The client with the fearful Pitbull Terrier was provided with information on using counterconditioning and desensitization to help build confidence in their dog. We discussed the kind of onerous and methodical training that goes into training protection dogs and had a frank discussion around the kind of stress this kind of training would subject their already fearful dog to. Working with the client, we looked at potential alternative solutions, and agreed that training the dog to bark on cue using positive reinforcement would be an acceptable solution. We discussed how they could then train a cue transfer so that the sound of the tent entrance rustling could become a cue to bark. The client was offered free follow-up training sessions to help work through that plan if they wished.

In all cases, recognizing that training interventions were more effective with trainer support, free access to appropriate training classes or the opportunity to attend a follow-up private behavior consultation were provided.

RVT Telka Mallory making a new friend


As a team, over the course of four clinics through the summer and fall of 2023, we were able to service (77) pet parents and (86) animal patients through wellness examinations, behavior consultations, vaccinations, and parasite control. We also provided pet parents with 2,266 pounds of dog food and 292 pounds of cat food, along with essential equipment such as leashes and collars, dog coats, and enrichment toys. Each clinic represented a powerful day of connection with our community, with each other, and with our mission.


  1. Guliver-Garcia, T. (2014) Which city in Canada has the most homeless people per capita and why? Homeless Hub: Canadian Observatory on Homelessness [online]. Last accessed 2/9/2024.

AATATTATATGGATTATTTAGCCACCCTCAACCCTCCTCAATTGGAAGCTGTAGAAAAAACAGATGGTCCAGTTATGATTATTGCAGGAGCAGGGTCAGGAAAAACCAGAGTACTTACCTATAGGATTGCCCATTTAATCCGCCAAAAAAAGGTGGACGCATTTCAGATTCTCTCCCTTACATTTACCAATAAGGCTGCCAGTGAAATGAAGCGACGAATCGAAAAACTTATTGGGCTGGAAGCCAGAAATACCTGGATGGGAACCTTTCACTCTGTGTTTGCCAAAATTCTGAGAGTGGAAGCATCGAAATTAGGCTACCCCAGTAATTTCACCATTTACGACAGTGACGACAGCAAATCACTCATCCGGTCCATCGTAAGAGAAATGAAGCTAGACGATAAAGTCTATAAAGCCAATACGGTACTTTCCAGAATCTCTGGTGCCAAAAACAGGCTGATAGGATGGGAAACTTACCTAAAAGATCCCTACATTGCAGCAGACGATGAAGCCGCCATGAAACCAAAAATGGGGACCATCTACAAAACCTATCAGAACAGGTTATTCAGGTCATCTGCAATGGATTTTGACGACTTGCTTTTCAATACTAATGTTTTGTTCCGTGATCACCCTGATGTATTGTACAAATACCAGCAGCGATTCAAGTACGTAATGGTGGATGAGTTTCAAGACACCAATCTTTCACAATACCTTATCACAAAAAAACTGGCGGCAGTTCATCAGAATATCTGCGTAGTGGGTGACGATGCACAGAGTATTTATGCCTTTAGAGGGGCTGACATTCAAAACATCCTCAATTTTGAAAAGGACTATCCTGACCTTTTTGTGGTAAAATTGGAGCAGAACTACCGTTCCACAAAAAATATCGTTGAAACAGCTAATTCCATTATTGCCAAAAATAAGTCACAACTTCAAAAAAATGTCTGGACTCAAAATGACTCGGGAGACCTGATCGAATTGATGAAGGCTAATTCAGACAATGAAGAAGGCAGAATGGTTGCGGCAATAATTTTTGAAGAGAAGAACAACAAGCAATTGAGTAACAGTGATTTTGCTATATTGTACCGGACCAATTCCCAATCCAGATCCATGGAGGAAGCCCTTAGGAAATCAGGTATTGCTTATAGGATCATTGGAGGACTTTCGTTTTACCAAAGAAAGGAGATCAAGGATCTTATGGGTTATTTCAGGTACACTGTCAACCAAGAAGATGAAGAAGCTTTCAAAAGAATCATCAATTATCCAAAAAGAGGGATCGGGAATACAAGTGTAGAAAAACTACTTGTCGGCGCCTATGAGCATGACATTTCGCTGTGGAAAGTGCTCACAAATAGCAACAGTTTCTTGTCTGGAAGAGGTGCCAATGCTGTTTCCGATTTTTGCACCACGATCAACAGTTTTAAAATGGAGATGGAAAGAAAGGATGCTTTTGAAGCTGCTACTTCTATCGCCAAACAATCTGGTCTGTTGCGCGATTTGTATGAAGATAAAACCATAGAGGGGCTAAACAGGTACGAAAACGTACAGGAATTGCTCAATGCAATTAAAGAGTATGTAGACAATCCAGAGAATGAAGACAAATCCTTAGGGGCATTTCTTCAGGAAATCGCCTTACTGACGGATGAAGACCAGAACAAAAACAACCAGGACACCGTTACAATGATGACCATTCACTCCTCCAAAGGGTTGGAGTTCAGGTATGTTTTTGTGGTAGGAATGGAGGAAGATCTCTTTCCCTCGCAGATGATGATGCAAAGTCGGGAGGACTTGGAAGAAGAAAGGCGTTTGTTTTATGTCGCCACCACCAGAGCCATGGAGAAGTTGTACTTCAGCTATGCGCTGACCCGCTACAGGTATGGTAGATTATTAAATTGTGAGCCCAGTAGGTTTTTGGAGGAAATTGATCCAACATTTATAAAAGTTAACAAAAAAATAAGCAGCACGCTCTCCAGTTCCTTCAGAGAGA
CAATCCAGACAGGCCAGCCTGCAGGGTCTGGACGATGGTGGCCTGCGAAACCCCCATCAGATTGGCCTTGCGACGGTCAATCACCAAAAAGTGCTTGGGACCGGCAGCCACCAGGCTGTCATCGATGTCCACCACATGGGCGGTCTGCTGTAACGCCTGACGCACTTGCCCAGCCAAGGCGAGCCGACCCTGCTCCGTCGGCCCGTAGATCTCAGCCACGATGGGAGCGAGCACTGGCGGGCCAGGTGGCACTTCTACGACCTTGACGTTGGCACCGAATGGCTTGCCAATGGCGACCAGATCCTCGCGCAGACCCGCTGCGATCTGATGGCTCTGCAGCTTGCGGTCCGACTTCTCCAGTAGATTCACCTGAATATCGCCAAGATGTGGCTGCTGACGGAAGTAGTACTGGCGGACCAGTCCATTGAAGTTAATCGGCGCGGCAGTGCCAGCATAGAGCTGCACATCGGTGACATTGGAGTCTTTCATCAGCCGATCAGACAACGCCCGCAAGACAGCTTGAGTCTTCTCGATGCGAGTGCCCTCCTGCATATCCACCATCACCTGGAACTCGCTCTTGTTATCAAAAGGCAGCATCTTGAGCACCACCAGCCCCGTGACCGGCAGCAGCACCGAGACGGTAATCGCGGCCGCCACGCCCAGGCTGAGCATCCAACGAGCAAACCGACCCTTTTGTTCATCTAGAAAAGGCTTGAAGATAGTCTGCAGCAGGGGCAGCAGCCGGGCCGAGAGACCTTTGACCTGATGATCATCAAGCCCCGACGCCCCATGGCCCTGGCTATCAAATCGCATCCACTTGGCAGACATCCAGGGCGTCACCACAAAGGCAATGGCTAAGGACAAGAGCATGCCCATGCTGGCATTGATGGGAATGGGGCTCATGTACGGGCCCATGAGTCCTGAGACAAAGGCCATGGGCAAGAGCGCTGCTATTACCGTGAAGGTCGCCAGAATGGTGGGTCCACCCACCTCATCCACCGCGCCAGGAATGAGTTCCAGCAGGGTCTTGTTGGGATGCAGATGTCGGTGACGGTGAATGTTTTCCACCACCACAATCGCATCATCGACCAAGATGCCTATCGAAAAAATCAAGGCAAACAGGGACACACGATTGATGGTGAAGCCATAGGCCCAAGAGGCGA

2. Lem, M. (2019) Serving homeless populations through a One Health approach. The Canadian Veterinary Journal 60:10.
  3. Substance Abuse and Mental Health Services Administration (2014). SAMHSA’s Concept of Trauma and Guidance for a Trauma-Informed Approach. MD, SAMHSA.
  4. Crisis and Trauma Institute Inc. (2019) Trauma-informed care [online]. Last accessed 2/9/2024.

Beverley McKee, CDBC, CPDT-KA is the Manager, Pet Parent Training and Support for Toronto Humane Society. Bev leads a team providing animal training and behavior programming and education to pet parents.

Dillon Dodson, RSW, MSW is the Director of Social Work for Toronto Humane Society. In her role, Dillon develops and oversees all social work programs for the society.

Lauralee Dorst, RVT is the Director of Community Animal Welfare for Toronto Humane Society. Lauralee steers the strategic direction and operational effectiveness of all community-focused animal welfare initiatives for the society.

TO CITE: Dorst, L., Dodson, D. and McKee, B. (2024). A multidisciplinary and trauma-informed approach to community-based support programs. The IAABC Foundation Journal 29, doi: 10.55736/iaabcfj29.1